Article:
The median age is now much older for all homebuyers, including second-time buyers and buyers of second homes. In California, for example, one of the biggest housing markets in the country, the median age of all buyers is 44 (compared to 34 for first-time buyers).

Yun suggested that the housing industry take into account the attitudes of young buyers. Younger buyers may perceive a barrier to owning because of having to pay taxes or pay for repairs — things that landlords take care of. Countering those negative attitudes might help millennials buy more.

“People just don’t want to be owners because of the responsibility that goes with it,” Yun said. “[Millennials] enjoy the current, more flexible lifestyle.”

Changing perception

Ryan Christensen helps run the popular Web-based real estate television channel, TheREsource.tv. The channel covers everything from mortgages to motivation, and attracts younger real estate industry employees.

Christensen, 27, is unlike typical millennials because, at age 18, he got his real estate broker’s license, flipped a home and used the profits to pay for his college education. His views about the industry, however, come from a typical millennial’s perspective.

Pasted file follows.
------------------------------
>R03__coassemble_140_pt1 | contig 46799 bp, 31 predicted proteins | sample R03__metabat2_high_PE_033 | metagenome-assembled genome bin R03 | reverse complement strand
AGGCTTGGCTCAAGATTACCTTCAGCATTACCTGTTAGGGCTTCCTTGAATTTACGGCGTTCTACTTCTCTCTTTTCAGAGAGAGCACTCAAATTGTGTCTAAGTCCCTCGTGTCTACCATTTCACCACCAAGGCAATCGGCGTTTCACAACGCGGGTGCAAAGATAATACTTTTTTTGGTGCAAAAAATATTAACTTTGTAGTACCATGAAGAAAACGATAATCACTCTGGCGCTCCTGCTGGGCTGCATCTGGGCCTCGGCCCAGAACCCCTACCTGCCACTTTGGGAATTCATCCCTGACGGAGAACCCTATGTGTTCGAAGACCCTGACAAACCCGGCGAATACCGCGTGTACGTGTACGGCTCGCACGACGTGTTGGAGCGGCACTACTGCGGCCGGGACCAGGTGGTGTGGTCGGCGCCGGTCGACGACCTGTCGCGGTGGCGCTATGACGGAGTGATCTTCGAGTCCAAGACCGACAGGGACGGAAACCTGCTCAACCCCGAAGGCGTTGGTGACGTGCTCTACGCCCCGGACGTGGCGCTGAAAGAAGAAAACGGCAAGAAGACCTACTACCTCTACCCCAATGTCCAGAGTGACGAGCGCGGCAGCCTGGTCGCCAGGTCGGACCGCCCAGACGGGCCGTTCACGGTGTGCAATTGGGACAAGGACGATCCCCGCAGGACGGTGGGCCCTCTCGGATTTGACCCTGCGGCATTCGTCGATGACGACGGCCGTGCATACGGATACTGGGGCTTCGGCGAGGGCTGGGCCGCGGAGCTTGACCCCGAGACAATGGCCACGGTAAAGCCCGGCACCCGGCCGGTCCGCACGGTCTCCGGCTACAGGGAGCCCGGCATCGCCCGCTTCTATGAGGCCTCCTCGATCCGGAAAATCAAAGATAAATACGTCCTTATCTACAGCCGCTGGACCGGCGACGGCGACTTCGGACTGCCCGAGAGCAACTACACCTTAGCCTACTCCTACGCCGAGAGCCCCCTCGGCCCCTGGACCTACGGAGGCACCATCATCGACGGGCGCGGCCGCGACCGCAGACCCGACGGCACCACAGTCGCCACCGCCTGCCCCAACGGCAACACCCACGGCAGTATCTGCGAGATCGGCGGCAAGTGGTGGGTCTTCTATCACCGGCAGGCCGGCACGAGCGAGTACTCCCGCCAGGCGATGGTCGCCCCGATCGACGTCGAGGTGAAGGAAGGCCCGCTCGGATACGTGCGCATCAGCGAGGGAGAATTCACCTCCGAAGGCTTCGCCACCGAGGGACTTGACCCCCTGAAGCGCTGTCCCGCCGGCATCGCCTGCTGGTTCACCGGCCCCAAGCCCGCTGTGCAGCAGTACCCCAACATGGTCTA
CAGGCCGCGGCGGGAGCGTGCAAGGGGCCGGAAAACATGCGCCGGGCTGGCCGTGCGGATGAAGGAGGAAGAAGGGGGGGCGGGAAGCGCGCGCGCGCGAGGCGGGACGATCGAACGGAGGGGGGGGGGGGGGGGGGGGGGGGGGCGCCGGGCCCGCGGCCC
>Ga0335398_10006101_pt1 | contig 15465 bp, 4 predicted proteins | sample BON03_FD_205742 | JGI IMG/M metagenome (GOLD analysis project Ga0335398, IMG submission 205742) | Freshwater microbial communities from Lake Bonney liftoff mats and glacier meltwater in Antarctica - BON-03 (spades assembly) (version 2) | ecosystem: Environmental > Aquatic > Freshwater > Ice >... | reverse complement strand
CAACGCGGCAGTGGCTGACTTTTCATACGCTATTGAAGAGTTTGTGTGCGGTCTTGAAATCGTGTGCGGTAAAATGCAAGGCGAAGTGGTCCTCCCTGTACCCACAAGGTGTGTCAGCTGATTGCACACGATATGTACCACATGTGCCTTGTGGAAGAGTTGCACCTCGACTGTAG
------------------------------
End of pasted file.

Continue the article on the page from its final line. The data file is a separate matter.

Christensen said that if millennials are not getting good information on homebuying — whether it’s online or from a real estate industry source — they will probably turn to their peers. There may be a domino effect if their peers are not educated, or if their peers are not interested in buying.

He said that each previous generation had a good reason to buy a home. Boomers did it as an investment and because they were told renting was a waste. When Generation X was ready to buy, houses were seen as an asset with almost unlimited appreciation potential.

So, what reason do millennials have for buying? They grew up as the housing industry was collapsing, so convincing them that buying is a good investment may be hard.

Some millennials have told pollsters that they want to own simply to own. A big, overarching reason for millennials to buy the way generations past have, however, may not be there yet. Replacing the memory of the housing collapse with something more palpable may be an ongoing challenge for the housing industry —  mortgage professionals in particular.

“We need to focus on why millennials should make [the decision to buy],” Christensen told Scotsman Guide News. “The hesitation we see a lot of is [millennials] don’t want to get locked down; they fear if they want to move in five years, they’re going to be stuck there.”

Reference Scottsman Guide-Neal McNamara Oct 1,2014